Let's journey back shall we...
So here I am, sitting in my classroom, watching the kids write a test when I realize I really do not like what I am seeing. It is the same thing, over and over and the kids are robotic. There is no strategy, no outside the box thinking, no teamwork, nothing other than straight regurgitation of fact. Not because they want to but because they have to ... well most of them have to there are of course others who could care less. Nope, this was not for me. Things had to change...
I first heard about Gamification during the 2012-2013 school year when a colleague of mine, David Head, sent me a short YouTube link about someone introducing and explaining the concept of Gamification used in an educational setting. To say it grabbed me from the get go would be an understatement. As an avid gamer, as well as an athlete, growing up, this was an incredible idea. What kid would not like this concept? Turn your class into a virtual game? Earn XP, items, achievements? Turn your classroom content into a story? I was hooked ...
Over the course of the next year I played with the idea. I made notes and designs and read - man did I read. I was shocked to see how much existed out there! Teachers, and businesses alike, were beginning to slowly transition the concepts of Gamification into their classrooms and businesses with great success. One key point here however was that most recommended starting slowly and integrating the ideas in small doses. Sadly that is not how I function. If I was going to do this I was going to jump it with both feet and make it full year. Live and die by the sword right?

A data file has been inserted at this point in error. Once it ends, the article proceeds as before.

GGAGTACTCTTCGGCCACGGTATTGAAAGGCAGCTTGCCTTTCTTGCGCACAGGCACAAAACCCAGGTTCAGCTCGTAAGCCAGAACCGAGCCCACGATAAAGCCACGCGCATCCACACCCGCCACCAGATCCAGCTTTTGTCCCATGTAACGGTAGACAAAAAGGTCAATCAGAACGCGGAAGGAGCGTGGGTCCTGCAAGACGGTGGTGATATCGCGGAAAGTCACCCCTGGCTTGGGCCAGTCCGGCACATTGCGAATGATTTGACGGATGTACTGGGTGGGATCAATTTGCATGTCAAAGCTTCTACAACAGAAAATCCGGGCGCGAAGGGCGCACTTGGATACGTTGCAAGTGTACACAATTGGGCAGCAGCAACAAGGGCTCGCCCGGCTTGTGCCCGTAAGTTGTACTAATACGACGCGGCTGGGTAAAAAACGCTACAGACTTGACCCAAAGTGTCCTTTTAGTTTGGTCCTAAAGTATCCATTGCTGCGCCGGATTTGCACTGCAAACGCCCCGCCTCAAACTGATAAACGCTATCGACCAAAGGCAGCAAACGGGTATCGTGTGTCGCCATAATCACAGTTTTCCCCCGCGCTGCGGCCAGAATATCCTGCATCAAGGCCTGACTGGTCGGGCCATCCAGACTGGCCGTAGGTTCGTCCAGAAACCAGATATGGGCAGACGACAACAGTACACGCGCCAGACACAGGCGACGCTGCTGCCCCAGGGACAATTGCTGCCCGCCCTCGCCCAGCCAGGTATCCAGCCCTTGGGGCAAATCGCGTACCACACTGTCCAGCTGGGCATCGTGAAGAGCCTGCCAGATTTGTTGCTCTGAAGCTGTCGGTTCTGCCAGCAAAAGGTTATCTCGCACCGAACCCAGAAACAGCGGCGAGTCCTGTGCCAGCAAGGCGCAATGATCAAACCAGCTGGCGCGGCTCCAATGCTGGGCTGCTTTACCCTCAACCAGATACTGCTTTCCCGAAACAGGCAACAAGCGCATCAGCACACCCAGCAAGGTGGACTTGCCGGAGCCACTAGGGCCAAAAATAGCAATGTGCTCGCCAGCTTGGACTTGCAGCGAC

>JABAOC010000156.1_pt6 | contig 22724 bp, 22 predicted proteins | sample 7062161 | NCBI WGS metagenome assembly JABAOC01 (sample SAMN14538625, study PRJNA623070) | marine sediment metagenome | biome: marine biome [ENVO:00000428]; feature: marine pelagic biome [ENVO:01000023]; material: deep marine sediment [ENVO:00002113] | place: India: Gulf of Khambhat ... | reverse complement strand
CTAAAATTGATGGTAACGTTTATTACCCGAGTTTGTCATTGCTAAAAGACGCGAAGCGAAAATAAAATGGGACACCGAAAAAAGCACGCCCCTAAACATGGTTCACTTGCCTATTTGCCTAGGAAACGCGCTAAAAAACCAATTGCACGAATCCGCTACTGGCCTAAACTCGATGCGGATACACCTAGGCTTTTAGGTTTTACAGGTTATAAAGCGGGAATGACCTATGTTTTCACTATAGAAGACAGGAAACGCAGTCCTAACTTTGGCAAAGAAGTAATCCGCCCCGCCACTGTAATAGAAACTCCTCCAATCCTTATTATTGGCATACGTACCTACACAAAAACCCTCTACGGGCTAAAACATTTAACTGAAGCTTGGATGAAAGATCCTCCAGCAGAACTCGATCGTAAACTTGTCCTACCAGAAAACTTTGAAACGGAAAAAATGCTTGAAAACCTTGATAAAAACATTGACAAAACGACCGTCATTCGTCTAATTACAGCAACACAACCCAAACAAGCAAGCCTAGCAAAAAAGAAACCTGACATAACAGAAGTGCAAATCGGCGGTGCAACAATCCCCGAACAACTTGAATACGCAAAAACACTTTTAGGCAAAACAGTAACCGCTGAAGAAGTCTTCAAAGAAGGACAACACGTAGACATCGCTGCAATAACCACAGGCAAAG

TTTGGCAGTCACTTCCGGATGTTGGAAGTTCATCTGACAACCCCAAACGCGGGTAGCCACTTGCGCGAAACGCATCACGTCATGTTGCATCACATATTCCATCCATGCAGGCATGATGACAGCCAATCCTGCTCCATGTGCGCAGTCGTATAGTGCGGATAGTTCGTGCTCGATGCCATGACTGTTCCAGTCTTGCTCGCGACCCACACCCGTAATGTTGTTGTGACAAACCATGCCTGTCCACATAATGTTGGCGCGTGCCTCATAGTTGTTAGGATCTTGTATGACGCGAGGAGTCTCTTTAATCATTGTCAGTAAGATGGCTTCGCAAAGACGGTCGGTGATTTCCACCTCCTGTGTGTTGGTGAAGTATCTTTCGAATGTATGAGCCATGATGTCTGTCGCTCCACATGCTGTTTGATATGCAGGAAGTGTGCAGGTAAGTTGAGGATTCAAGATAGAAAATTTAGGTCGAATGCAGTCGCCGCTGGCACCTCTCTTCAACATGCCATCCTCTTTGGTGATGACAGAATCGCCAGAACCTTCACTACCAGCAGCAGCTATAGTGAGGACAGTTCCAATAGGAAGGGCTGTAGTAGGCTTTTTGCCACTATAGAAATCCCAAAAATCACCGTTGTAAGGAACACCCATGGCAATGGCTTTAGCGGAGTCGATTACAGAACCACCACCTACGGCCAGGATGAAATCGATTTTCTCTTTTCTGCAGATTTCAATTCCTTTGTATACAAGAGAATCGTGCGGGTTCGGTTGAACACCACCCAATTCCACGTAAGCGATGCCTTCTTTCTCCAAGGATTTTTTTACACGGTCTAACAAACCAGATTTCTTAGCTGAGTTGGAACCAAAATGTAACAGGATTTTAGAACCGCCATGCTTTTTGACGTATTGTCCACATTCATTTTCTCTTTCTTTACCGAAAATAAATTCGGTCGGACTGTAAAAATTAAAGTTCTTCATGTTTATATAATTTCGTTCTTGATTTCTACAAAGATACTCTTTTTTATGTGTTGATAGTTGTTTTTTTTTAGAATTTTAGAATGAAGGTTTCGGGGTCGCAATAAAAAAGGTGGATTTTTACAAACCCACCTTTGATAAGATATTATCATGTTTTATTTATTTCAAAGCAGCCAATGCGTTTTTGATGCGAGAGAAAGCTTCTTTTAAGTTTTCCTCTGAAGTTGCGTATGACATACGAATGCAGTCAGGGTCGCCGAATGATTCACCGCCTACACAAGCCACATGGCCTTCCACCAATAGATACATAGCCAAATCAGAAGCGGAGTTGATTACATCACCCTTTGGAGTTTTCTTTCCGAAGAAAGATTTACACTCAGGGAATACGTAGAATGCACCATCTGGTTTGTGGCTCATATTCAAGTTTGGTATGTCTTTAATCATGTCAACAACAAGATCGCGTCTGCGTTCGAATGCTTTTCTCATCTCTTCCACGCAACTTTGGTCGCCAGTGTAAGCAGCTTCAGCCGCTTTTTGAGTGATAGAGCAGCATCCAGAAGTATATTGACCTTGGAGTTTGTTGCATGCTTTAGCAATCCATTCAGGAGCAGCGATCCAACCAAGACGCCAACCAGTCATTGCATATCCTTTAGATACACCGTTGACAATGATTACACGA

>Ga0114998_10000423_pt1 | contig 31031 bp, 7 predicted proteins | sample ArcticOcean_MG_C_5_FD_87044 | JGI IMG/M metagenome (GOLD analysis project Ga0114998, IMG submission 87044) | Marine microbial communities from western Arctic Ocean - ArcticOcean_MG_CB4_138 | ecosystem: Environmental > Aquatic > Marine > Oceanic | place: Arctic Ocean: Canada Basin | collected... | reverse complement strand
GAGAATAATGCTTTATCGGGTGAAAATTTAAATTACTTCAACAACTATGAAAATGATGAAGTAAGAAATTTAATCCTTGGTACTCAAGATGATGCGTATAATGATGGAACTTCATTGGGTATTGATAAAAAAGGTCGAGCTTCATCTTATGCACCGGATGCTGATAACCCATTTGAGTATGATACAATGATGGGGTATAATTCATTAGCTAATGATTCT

So let's talk basic Gamification.
(In future posts I will explain how I took on these different elements, how they worked, and how I used little to no budget to create physical tokens for the game)
What would I need to bring into the classroom to "gamify it" properly? Well, the big one is known as Progress Mechanics and these are what we most commonly associate with video games. Things such as leaderboards, XP (or other types of point systems), achievements, badges, levelling-up, and so on. This, from a students perspective, is the major draw of gamification because it rewards students frequently, at various points and pushes students of all different mindsets - the competitive, the game lovers, the team players, the high achievers, the collectors, etcetera.
The second major component, this being the most controversial to many, is the narrative, or in other words, the story. Most people who argue against gamification have their arguments rooted in the belief that if you do not have a story to play as part of the game you are missing the major component to games; the world the player becomes consumed in. This personally was my favourite portion of gamification as I was able to come up with a fictious world, characters and quests which totally flipped my classroom.
Next, coupled within progress mechanics are rewards and immediate feedback. Teaching for 6 years now, I've quickly come to notice that students are often excited to hand in a major project or get a test out of the way however their level of care quickly drops when the mark takes time to get back to them. Gamification provides the user with a more immediate feedback system. As they complete shorter and quicker missions, quests and challenges they are provided with immediate feedback and quite often a reward (an item, a badge, an achievement, etc...). When this happens students tend to feel more accomplished and motivated. While the feedback is not instantaneous, when even the most difficult to motivate student completes a short quest, receives quick feedback and maybe even earn a reward they are much more motivated to begin an increasingly more difficult task.
Finally, there are other categories such as scaffolding to increasing challenges (which I touched upon above), opportunities for mastery, creation of avatars, a flipped classroom, social connection, group and team building skills and the list goes on.
Gamification is really one of the buzz words in education and hopefully, with some careful planning and flexibility from both sides we can make it work.
Time to get down to work!